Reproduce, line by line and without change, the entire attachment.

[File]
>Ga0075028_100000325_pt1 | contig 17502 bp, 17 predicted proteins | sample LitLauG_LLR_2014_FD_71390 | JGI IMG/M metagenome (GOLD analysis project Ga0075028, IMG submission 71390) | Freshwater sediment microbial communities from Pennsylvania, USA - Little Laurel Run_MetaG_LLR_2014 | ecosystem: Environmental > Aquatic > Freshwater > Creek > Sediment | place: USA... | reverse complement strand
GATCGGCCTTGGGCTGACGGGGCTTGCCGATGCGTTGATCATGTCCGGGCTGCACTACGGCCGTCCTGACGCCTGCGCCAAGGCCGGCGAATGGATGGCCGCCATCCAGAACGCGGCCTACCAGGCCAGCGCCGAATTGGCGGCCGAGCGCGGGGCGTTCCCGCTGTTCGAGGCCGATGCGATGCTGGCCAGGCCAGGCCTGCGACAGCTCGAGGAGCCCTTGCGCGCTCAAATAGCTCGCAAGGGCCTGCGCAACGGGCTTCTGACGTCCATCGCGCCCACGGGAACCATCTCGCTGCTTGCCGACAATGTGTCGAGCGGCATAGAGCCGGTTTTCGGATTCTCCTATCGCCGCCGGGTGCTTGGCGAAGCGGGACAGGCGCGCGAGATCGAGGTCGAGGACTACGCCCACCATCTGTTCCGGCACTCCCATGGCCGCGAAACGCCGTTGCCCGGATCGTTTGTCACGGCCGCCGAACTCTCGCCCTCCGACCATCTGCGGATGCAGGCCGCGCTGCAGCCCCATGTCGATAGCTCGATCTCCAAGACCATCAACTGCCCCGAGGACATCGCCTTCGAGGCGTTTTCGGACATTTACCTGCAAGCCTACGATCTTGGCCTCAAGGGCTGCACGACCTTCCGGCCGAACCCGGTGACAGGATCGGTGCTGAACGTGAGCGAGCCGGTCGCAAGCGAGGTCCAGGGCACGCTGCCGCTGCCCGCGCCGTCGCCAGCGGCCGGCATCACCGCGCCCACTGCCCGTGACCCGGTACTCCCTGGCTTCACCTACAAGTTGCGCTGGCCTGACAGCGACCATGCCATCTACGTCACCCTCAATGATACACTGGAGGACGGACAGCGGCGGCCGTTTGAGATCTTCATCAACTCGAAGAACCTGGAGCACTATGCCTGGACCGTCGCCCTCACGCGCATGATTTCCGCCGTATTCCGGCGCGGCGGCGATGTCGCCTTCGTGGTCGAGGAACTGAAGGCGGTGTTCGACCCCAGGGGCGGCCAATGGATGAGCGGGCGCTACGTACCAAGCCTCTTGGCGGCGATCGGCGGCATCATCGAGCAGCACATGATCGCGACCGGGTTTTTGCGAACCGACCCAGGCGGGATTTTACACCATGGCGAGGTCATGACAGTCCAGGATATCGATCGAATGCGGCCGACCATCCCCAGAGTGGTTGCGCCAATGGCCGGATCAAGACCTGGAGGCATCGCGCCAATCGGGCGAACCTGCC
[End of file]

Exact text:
>Ga0075028_100000325_pt1 | contig 17502 bp, 17 predicted proteins | sample LitLauG_LLR_2014_FD_71390 | JGI IMG/M metagenome (GOLD analysis project Ga0075028, IMG submission 71390) | Freshwater sediment microbial communities from Pennsylvania, USA - Little Laurel Run_MetaG_LLR_2014 | ecosystem: Environmental > Aquatic > Freshwater > Creek > Sediment | place: USA... | reverse complement strand
GATCGGCCTTGGGCTGACGGGGCTTGCCGATGCGTTGATCATGTCCGGGCTGCACTACGGCCGTCCTGACGCCTGCGCCAAGGCCGGCGAATGGATGGCCGCCATCCAGAACGCGGCCTACCAGGCCAGCGCCGAATTGGCGGCCGAGCGCGGGGCGTTCCCGCTGTTCGAGGCCGATGCGATGCTGGCCAGGCCAGGCCTGCGACAGCTCGAGGAGCCCTTGCGCGCTCAAATAGCTCGCAAGGGCCTGCGCAACGGGCTTCTGACGTCCATCGCGCCCACGGGAACCATCTCGCTGCTTGCCGACAATGTGTCGAGCGGCATAGAGCCGGTTTTCGGATTCTCCTATCGCCGCCGGGTGCTTGGCGAAGCGGGACAGGCGCGCGAGATCGAGGTCGAGGACTACGCCCACCATCTGTTCCGGCACTCCCATGGCCGCGAAACGCCGTTGCCCGGATCGTTTGTCACGGCCGCCGAACTCTCGCCCTCCGACCATCTGCGGATGCAGGCCGCGCTGCAGCCCCATGTCGATAGCTCGATCTCCAAGACCATCAACTGCCCCGAGGACATCGCCTTCGAGGCGTTTTCGGACATTTACCTGCAAGCCTACGATCTTGGCCTCAAGGGCTGCACGACCTTCCGGCCGAACCCGGTGACAGGATCGGTGCTGAACGTGAGCGAGCCGGTCGCAAGCGAGGTCCAGGGCACGCTGCCGCTGCCCGCGCCGTCGCCAGCGGCCGGCATCACCGCGCCCACTGCCCGTGACCCGGTACTCCCTGGCTTCACCTACAAGTTGCGCTGGCCTGACAGCGACCATGCCATCTACGTCACCCTCAATGATACACTGGAGGACGGACAGCGGCGGCCGTTTGAGATCTTCATCAACTCGAAGAACCTGGAGCACTATGCCTGGACCGTCGCCCTCACGCGCATGATTTCCGCCGTATTCCGGCGCGGCGGCGATGTCGCCTTCGTGGTCGAGGAACTGAAGGCGGTGTTCGACCCCAGGGGCGGCCAATGGATGAGCGGGCGCTACGTACCAAGCCTCTTGGCGGCGATCGGCGGCATCATCGAGCAGCACATGATCGCGACCGGGTTTTTGCGAACCGACCCAGGCGGGATTTTACACCATGGCGAGGTCATGACAGTCCAGGATATCGATCGAATGCGGCCGACCATCCCCAGAGTGGTTGCGCCAATGGCCGGATCAAGACCTGGAGGCATCGCGCCAATCGGGCGAACCTGCC